Republican debate: Three keys to watch

Republican presidential candidate former Massachusetts Gov. Mitt Romney speaks during the South Carolina Republican presidential candidate debate, Jan. 16, 2012, in Myrtle Beach, S.C.
AP Photo/David Goldman
Republican presidential candidate former Massachusetts Gov. Mitt Romney speaks during the South Carolina Republican presidential candidate debate, Jan. 16, 2012, in Myrtle Beach, S.C.
Former Mass. gov. Mitt Romney will want to make up ground lost recently to Newt Gingrich
AP Photo/David Goldman

Republicans gather for the 18th debate of the nominating battle tonight in Tampa, Florida. Below, three key questions about tonight's sure-to-be-nasty faceoff, which airs tonight from 9-11 p.m. Eastern Time ahead of the Sunshine State's January 31 primary:

1. Can Mitt Romney create a YouTube moment? Exit polls showed that Newt Gingrich's victory in the South Carolina primary was driven in large part by voters won over by his performance in two debates last week. Gingrich had twomemorable momentsin the debates - both involving sparring with the debate moderators - that went viral among conservatives and earned him standing ovations. 

Even when he was earning rave reviews in the early debates, Romney wasn't creating those kinds of moments - the ones that the voters who don't actually watch the full debate end up seeing via blogs and social media. If he can find a way to create one tonight, he could potentially both stop Gingrich's post-South Carolina momentum and rebut Gingrich's claims that only Gingrich has what it takes to go toe-to-toe with President Obama on the debate stage.

If Romney wants to regain his clear frontrunner status, Romney needs to do more than just get through tonight's debate without screwing up - he needs to create a water cooler moment that helps puts to rest GOP voters' lingering doubts about his toughness and ideological purity. Romney's best bet may be to take a page from Gingrich and attack the media - though Gingrich has so aggressively cornered the market on such attacks that Romney runs the risk of looking desperate in following suit.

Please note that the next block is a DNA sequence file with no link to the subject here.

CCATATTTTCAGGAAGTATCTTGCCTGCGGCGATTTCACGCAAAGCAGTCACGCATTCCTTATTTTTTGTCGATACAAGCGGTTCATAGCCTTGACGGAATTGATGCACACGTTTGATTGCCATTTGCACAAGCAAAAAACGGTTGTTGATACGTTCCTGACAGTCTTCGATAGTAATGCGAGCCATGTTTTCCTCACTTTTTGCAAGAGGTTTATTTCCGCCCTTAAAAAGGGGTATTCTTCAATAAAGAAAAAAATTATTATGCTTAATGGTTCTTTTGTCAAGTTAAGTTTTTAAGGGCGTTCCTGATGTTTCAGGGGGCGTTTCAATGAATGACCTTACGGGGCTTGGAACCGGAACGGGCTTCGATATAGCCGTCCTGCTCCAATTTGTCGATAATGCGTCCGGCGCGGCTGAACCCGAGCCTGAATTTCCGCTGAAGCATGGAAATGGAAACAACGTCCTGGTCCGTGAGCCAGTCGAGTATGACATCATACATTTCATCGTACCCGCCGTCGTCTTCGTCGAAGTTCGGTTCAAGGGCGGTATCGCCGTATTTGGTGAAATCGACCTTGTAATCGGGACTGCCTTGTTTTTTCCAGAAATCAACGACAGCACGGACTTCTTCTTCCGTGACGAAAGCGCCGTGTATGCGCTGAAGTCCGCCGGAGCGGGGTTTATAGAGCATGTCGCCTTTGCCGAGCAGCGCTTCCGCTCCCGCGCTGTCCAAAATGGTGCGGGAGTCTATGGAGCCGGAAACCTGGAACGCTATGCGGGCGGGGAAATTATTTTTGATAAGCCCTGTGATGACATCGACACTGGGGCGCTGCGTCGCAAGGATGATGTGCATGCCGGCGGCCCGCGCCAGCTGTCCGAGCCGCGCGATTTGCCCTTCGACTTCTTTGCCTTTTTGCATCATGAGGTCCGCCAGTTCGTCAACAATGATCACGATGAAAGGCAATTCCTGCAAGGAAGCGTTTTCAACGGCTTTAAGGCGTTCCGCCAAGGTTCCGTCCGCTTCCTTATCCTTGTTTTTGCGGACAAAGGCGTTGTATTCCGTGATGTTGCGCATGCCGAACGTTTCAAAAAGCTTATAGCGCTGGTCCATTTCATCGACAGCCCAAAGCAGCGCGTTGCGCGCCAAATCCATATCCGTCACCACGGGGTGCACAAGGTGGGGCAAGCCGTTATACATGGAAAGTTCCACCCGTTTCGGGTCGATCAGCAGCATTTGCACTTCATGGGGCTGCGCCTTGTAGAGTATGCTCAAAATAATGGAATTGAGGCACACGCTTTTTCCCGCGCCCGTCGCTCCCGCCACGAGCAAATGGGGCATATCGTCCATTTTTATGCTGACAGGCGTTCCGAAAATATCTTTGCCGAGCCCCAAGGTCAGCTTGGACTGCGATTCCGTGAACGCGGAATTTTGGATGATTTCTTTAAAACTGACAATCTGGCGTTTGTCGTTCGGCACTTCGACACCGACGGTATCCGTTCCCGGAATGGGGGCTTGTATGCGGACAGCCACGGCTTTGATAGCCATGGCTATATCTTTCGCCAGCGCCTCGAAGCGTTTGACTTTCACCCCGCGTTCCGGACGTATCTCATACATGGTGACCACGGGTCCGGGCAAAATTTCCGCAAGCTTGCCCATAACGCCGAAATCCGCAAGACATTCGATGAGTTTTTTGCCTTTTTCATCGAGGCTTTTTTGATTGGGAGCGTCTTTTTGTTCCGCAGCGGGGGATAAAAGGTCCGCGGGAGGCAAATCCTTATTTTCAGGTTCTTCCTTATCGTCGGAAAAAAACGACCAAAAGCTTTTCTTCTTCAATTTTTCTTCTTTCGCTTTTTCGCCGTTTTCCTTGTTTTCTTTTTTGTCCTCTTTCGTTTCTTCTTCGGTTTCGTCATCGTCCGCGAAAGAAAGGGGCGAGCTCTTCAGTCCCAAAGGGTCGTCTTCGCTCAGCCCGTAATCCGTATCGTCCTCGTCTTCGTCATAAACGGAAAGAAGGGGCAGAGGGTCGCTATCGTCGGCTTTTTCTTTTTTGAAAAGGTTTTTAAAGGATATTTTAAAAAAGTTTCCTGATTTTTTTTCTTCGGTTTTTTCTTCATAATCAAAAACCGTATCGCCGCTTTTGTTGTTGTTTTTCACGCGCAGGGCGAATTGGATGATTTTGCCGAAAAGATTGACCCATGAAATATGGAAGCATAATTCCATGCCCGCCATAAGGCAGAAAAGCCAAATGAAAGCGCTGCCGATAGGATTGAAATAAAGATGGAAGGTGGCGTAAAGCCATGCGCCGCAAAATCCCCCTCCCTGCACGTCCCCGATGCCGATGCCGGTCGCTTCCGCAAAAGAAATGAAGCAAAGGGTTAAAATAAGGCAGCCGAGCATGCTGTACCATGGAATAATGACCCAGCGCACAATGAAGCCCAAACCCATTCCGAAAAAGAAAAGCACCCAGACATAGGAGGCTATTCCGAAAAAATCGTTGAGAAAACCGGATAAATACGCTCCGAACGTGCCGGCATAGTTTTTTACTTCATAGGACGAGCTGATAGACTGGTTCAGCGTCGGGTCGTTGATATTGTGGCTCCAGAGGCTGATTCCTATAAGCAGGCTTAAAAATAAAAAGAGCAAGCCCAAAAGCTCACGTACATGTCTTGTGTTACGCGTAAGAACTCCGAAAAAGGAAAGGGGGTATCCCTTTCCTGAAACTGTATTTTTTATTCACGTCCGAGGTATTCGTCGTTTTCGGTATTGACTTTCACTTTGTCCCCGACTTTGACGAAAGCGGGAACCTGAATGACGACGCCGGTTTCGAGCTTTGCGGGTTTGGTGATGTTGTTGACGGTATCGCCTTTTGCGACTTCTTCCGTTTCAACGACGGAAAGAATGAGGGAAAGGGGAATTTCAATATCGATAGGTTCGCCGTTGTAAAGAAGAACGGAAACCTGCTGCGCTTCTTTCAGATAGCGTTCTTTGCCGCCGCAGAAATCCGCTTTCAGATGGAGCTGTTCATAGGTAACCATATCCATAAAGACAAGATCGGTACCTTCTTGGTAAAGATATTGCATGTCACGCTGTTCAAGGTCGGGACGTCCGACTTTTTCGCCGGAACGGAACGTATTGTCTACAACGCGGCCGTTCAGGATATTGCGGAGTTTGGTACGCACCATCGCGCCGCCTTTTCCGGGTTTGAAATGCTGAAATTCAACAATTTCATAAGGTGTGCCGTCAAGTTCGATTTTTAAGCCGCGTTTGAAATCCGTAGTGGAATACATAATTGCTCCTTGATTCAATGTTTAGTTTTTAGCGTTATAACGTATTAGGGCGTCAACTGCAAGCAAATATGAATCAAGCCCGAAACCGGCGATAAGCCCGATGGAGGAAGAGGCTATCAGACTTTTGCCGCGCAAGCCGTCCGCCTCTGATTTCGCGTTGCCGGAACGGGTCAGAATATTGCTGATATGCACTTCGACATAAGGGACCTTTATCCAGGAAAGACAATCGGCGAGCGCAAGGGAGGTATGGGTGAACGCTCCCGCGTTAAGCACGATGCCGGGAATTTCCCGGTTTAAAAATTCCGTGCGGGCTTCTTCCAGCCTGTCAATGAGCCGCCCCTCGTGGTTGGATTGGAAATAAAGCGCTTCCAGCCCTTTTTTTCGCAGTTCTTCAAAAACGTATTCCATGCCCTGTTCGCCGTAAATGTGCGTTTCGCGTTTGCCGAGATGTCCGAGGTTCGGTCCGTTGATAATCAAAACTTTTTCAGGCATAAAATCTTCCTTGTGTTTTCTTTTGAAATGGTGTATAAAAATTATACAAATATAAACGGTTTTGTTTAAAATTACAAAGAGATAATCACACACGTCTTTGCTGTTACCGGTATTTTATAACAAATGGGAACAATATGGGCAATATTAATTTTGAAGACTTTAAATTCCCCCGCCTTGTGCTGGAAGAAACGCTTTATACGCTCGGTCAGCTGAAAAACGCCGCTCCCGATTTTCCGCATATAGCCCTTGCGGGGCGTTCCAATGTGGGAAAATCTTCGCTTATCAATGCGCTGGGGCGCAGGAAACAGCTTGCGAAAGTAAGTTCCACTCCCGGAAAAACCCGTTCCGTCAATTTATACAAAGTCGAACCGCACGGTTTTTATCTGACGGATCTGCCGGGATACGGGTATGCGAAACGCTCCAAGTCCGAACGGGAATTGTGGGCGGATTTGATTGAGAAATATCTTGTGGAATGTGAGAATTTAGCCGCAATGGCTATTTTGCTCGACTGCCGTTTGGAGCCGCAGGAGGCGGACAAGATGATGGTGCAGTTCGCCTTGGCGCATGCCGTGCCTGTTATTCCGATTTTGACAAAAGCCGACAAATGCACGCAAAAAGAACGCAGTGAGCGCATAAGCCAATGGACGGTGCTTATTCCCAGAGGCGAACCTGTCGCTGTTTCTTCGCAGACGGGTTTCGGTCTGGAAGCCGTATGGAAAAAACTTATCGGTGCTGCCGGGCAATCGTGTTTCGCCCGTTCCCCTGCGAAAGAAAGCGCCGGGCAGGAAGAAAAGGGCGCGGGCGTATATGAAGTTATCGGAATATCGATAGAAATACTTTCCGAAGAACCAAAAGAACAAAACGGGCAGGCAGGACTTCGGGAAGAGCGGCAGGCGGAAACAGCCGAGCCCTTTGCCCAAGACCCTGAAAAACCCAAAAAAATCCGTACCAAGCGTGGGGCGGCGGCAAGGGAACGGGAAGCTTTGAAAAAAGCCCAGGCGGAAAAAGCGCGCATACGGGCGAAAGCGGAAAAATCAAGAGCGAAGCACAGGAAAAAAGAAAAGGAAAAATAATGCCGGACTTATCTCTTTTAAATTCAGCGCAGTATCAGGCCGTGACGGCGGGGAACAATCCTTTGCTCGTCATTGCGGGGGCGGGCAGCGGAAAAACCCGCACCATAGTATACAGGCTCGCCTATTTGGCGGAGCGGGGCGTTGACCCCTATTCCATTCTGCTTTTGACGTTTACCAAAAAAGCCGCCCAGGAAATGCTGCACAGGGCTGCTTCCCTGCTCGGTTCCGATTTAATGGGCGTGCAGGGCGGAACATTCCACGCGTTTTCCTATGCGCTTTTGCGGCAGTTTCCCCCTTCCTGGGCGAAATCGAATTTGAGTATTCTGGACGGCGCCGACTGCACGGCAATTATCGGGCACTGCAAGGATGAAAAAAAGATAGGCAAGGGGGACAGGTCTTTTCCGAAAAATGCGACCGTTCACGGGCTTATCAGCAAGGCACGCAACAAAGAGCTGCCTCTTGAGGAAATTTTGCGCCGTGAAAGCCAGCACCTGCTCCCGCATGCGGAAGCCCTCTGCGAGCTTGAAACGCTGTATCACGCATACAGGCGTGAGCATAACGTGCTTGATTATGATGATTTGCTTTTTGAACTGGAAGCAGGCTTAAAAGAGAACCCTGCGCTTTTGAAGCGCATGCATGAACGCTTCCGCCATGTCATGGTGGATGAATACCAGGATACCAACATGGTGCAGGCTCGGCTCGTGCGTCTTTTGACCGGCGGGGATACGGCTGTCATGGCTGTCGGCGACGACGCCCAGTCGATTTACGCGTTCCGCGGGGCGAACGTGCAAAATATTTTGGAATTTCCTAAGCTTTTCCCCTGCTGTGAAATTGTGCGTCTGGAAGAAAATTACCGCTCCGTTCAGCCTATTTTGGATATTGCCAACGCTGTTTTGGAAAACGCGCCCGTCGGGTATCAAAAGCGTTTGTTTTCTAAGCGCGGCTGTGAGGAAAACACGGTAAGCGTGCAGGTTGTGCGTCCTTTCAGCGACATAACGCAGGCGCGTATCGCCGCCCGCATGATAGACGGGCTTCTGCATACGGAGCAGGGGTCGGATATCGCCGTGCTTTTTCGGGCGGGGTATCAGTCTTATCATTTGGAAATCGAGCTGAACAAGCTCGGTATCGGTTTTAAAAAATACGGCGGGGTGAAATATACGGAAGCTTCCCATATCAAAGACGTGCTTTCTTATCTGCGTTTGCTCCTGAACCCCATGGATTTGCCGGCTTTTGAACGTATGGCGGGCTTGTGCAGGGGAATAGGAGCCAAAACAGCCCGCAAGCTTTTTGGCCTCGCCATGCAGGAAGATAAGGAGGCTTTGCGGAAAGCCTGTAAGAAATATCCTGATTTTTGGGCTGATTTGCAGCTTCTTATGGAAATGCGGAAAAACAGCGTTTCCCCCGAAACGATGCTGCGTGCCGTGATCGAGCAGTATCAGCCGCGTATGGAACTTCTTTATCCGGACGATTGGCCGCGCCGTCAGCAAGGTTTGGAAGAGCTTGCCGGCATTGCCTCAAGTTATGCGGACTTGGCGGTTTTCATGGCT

2.Can Gingrich weather the onslaught?: Romney has gone after Gingrich aggressively in the wake of the South Carolina primary, calling his rival a "failed leader" and influence-peddling lobbyist who has not come clean about his highly-paid role in advocating on behalf of Freddie Mac. Romney also called Gingrich "highly erratic" and unlikely to set "a stable, thoughtful course" for the country. His campaign has all but stated that the gloves have come off in the wake of Gingrich's South Carolina victory, and tonight is Romney's first chance to take the fight to his rival directly. 

Gingrich plans to undermine Romney's attacks to some degree by having The Gingrich Group release Gingrich's Freddie Mac contracts before the debate. But that doesn't mean he won't face aggressive criticism from rivals who point to the hypocrisy of Gingrich's casting himself as an anti-elite Washington outsider after his lucrative second career as a Washington power broker.Not to mention Gingrich's ties to Freddie Mac, a particular interest in Florida, which was hard-hit by the housing crisis. How well Gingrich handles the attacks will go a long way toward dictating whether he can build on his surge in national polls, which now show him even with Romney. In addition to his Freddie Mac payout, expect Romney and the other contenders to attack Gingrich for his ethics censure in the House, his supposedly "erratic" history, and, perhaps, what Rick Santorum has called Gingrich's tendency to make "grandiose" claims about his place in history.

3.Can Ron Paul and Rick Santorum make a splash? Ron Paul isn't seriously contesting Florida, an expensive state with a winner-take-all delegate allocation that doesn't square with his delegate-focused strategy. But his campaign is partially a quest to win converts to his Libertarian movement, and the debate stage is a prime opportunity to do so. Paul is not a natural debater, and he has struggled in recent debates to articulate his beliefs as clearly as he does in his books and campaign literature. His goal Monday night will be to clearly and forcefully make his case in a way that prompts Republicans who are skeptical of his isolationist, get-the-government-out-of-my-life views - and polls show there are a lot of them - to start nodding their heads in agreement.

For Santorum, the challenge is to find a way to keep Gingrich from solidifying his claim to be the consensus conservative alternative to Romney - a tough task in the wake of Gingrich's double-digit victory in deeply conservative South Carolina. Santorum also needs to figure out how to convince GOP voters that he could actually beat President Obama, having deemed skepticism about his ability to do so a "self-fulfilling prophecy." Santorum is an underrated debater, and you can count on him to score some body blows on his rivals; his best hope at this point, however, is for one of the leading candidates to flame out, leaving him as the only non-Paul alternative left standing.

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